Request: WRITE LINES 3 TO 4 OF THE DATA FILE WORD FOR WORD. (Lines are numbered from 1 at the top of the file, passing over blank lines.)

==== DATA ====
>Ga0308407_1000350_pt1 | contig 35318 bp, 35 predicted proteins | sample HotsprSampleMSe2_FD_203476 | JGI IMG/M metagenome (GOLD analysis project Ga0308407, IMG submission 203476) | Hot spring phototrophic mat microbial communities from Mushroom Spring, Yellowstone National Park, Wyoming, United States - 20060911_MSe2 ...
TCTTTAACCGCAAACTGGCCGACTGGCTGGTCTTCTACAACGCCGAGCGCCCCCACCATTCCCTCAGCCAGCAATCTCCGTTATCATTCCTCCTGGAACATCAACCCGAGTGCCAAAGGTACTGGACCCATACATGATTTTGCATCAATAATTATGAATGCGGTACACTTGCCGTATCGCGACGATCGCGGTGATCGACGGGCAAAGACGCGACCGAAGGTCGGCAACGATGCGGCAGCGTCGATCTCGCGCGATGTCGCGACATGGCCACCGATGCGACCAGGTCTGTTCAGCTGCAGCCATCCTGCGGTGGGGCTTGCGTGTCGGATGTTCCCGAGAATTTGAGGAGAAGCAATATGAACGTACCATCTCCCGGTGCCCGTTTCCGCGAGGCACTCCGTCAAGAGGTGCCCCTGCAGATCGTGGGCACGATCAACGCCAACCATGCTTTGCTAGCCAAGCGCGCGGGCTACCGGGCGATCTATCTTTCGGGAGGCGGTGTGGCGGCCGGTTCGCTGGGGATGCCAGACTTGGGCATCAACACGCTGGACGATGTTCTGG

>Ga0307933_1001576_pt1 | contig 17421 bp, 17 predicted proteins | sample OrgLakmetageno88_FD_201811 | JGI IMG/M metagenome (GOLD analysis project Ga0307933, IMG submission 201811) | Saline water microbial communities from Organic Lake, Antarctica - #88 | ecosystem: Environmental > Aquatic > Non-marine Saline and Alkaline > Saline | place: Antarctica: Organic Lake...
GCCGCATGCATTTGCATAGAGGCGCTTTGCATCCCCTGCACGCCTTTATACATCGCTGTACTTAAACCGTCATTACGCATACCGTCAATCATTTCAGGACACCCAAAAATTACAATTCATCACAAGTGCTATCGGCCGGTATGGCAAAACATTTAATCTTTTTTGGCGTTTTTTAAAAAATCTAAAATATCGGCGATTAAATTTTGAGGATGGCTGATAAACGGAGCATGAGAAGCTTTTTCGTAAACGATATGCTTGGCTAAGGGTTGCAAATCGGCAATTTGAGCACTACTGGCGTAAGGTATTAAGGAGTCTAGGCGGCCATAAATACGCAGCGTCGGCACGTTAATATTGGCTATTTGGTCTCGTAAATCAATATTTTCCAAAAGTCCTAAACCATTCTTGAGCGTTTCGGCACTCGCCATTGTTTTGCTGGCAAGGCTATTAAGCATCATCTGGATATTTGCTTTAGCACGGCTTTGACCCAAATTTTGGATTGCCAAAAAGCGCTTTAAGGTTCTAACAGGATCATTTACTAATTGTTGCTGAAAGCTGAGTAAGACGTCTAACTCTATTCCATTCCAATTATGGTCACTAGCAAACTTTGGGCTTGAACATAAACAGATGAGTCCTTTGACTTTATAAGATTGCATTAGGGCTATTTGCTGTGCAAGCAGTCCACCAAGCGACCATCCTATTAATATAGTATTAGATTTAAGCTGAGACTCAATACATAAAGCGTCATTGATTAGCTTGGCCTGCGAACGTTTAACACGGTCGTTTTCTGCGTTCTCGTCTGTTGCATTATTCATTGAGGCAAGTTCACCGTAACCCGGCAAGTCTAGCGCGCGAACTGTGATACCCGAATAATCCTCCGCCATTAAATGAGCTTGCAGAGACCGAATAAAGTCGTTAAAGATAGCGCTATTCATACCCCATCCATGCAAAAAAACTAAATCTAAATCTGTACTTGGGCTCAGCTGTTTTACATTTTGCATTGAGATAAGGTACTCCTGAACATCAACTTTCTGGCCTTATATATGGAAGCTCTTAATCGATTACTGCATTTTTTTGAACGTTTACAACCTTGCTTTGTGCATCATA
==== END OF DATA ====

>Ga0307933_1001576_pt1 | contig 17421 bp, 17 predicted proteins | sample OrgLakmetageno88_FD_201811 | JGI IMG/M metagenome (GOLD analysis project Ga0307933, IMG submission 201811) | Saline water microbial communities from Organic Lake, Antarctica - #88 | ecosystem: Environmental > Aquatic > Non-marine Saline and Alkaline > Saline | place: Antarctica: Organic Lake...
GCCGCATGCATTTGCATAGAGGCGCTTTGCATCCCCTGCACGCCTTTATACATCGCTGTACTTAAACCGTCATTACGCATACCGTCAATCATTTCAGGACACCCAAAAATTACAATTCATCACAAGTGCTATCGGCCGGTATGGCAAAACATTTAATCTTTTTTGGCGTTTTTTAAAAAATCTAAAATATCGGCGATTAAATTTTGAGGATGGCTGATAAACGGAGCATGAGAAGCTTTTTCGTAAACGATATGCTTGGCTAAGGGTTGCAAATCGGCAATTTGAGCACTACTGGCGTAAGGTATTAAGGAGTCTAGGCGGCCATAAATACGCAGCGTCGGCACGTTAATATTGGCTATTTGGTCTCGTAAATCAATATTTTCCAAAAGTCCTAAACCATTCTTGAGCGTTTCGGCACTCGCCATTGTTTTGCTGGCAAGGCTATTAAGCATCATCTGGATATTTGCTTTAGCACGGCTTTGACCCAAATTTTGGATTGCCAAAAAGCGCTTTAAGGTTCTAACAGGATCATTTACTAATTGTTGCTGAAAGCTGAGTAAGACGTCTAACTCTATTCCATTCCAATTATGGTCACTAGCAAACTTTGGGCTTGAACATAAACAGATGAGTCCTTTGACTTTATAAGATTGCATTAGGGCTATTTGCTGTGCAAGCAGTCCACCAAGCGACCATCCTATTAATATAGTATTAGATTTAAGCTGAGACTCAATACATAAAGCGTCATTGATTAGCTTGGCCTGCGAACGTTTAACACGGTCGTTTTCTGCGTTCTCGTCTGTTGCATTATTCATTGAGGCAAGTTCACCGTAACCCGGCAAGTCTAGCGCGCGAACTGTGATACCCGAATAATCCTCCGCCATTAAATGAGCTTGCAGAGACCGAATAAAGTCGTTAAAGATAGCGCTATTCATACCCCATCCATGCAAAAAAACTAAATCTAAATCTGTACTTGGGCTCAGCTGTTTTACATTTTGCATTGAGATAAGGTACTCCTGAACATCAACTTTCTGGCCTTATATATGGAAGCTCTTAATCGATTACTGCATTTTTTTGAACGTTTACAACCTTGCTTTGTGCATCATA